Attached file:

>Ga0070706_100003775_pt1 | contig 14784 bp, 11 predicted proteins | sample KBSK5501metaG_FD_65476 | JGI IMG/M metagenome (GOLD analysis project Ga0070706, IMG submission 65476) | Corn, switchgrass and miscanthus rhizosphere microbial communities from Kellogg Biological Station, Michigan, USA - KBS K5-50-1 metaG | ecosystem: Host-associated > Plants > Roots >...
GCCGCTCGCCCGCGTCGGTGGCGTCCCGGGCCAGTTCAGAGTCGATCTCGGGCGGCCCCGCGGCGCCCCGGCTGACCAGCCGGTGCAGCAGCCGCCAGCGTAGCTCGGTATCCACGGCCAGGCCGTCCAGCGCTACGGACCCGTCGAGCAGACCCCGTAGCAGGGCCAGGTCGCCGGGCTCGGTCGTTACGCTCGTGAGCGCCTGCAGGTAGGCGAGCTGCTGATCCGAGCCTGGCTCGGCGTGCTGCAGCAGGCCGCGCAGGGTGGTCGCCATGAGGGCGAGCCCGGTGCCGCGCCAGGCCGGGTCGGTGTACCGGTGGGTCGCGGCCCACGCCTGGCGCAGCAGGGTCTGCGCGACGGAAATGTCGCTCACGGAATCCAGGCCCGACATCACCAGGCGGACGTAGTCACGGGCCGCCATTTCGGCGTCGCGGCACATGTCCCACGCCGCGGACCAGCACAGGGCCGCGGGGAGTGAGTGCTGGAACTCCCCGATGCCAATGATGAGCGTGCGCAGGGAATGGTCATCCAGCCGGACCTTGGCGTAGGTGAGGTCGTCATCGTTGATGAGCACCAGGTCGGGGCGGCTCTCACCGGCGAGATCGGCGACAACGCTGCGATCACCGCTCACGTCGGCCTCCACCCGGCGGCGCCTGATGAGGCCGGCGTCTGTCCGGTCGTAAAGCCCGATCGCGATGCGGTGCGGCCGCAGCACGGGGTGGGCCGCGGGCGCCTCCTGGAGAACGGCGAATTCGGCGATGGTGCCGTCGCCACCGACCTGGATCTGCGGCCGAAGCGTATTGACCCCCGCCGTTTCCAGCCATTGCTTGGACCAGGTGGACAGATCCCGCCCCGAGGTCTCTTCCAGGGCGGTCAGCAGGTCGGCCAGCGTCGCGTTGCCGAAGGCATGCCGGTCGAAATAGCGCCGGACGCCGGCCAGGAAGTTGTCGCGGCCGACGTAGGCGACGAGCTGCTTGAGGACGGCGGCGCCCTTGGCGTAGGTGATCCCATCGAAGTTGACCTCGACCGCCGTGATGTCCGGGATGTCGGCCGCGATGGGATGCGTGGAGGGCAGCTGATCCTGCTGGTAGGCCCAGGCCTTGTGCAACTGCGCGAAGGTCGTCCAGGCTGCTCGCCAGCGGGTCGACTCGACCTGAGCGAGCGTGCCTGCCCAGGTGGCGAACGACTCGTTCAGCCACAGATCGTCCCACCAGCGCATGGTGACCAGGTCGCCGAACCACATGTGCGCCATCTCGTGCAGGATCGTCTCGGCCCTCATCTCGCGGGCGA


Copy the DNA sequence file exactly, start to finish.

>Ga0070706_100003775_pt1 | contig 14784 bp, 11 predicted proteins | sample KBSK5501metaG_FD_65476 | JGI IMG/M metagenome (GOLD analysis project Ga0070706, IMG submission 65476) | Corn, switchgrass and miscanthus rhizosphere microbial communities from Kellogg Biological Station, Michigan, USA - KBS K5-50-1 metaG | ecosystem: Host-associated > Plants > Roots >...
GCCGCTCGCCCGCGTCGGTGGCGTCCCGGGCCAGTTCAGAGTCGATCTCGGGCGGCCCCGCGGCGCCCCGGCTGACCAGCCGGTGCAGCAGCCGCCAGCGTAGCTCGGTATCCACGGCCAGGCCGTCCAGCGCTACGGACCCGTCGAGCAGACCCCGTAGCAGGGCCAGGTCGCCGGGCTCGGTCGTTACGCTCGTGAGCGCCTGCAGGTAGGCGAGCTGCTGATCCGAGCCTGGCTCGGCGTGCTGCAGCAGGCCGCGCAGGGTGGTCGCCATGAGGGCGAGCCCGGTGCCGCGCCAGGCCGGGTCGGTGTACCGGTGGGTCGCGGCCCACGCCTGGCGCAGCAGGGTCTGCGCGACGGAAATGTCGCTCACGGAATCCAGGCCCGACATCACCAGGCGGACGTAGTCACGGGCCGCCATTTCGGCGTCGCGGCACATGTCCCACGCCGCGGACCAGCACAGGGCCGCGGGGAGTGAGTGCTGGAACTCCCCGATGCCAATGATGAGCGTGCGCAGGGAATGGTCATCCAGCCGGACCTTGGCGTAGGTGAGGTCGTCATCGTTGATGAGCACCAGGTCGGGGCGGCTCTCACCGGCGAGATCGGCGACAACGCTGCGATCACCGCTCACGTCGGCCTCCACCCGGCGGCGCCTGATGAGGCCGGCGTCTGTCCGGTCGTAAAGCCCGATCGCGATGCGGTGCGGCCGCAGCACGGGGTGGGCCGCGGGCGCCTCCTGGAGAACGGCGAATTCGGCGATGGTGCCGTCGCCACCGACCTGGATCTGCGGCCGAAGCGTATTGACCCCCGCCGTTTCCAGCCATTGCTTGGACCAGGTGGACAGATCCCGCCCCGAGGTCTCTTCCAGGGCGGTCAGCAGGTCGGCCAGCGTCGCGTTGCCGAAGGCATGCCGGTCGAAATAGCGCCGGACGCCGGCCAGGAAGTTGTCGCGGCCGACGTAGGCGACGAGCTGCTTGAGGACGGCGGCGCCCTTGGCGTAGGTGATCCCATCGAAGTTGACCTCGACCGCCGTGATGTCCGGGATGTCGGCCGCGATGGGATGCGTGGAGGGCAGCTGATCCTGCTGGTAGGCCCAGGCCTTGTGCAACTGCGCGAAGGTCGTCCAGGCTGCTCGCCAGCGGGTCGACTCGACCTGAGCGAGCGTGCCTGCCCAGGTGGCGAACGACTCGTTCAGCCACAGATCGTCCCACCAGCGCATGGTGACCAGGTCGCCGAACCACATGTGCGCCATCTCGTGCAGGATCGTCTCGGCCCTCATCTCGCGGGCGA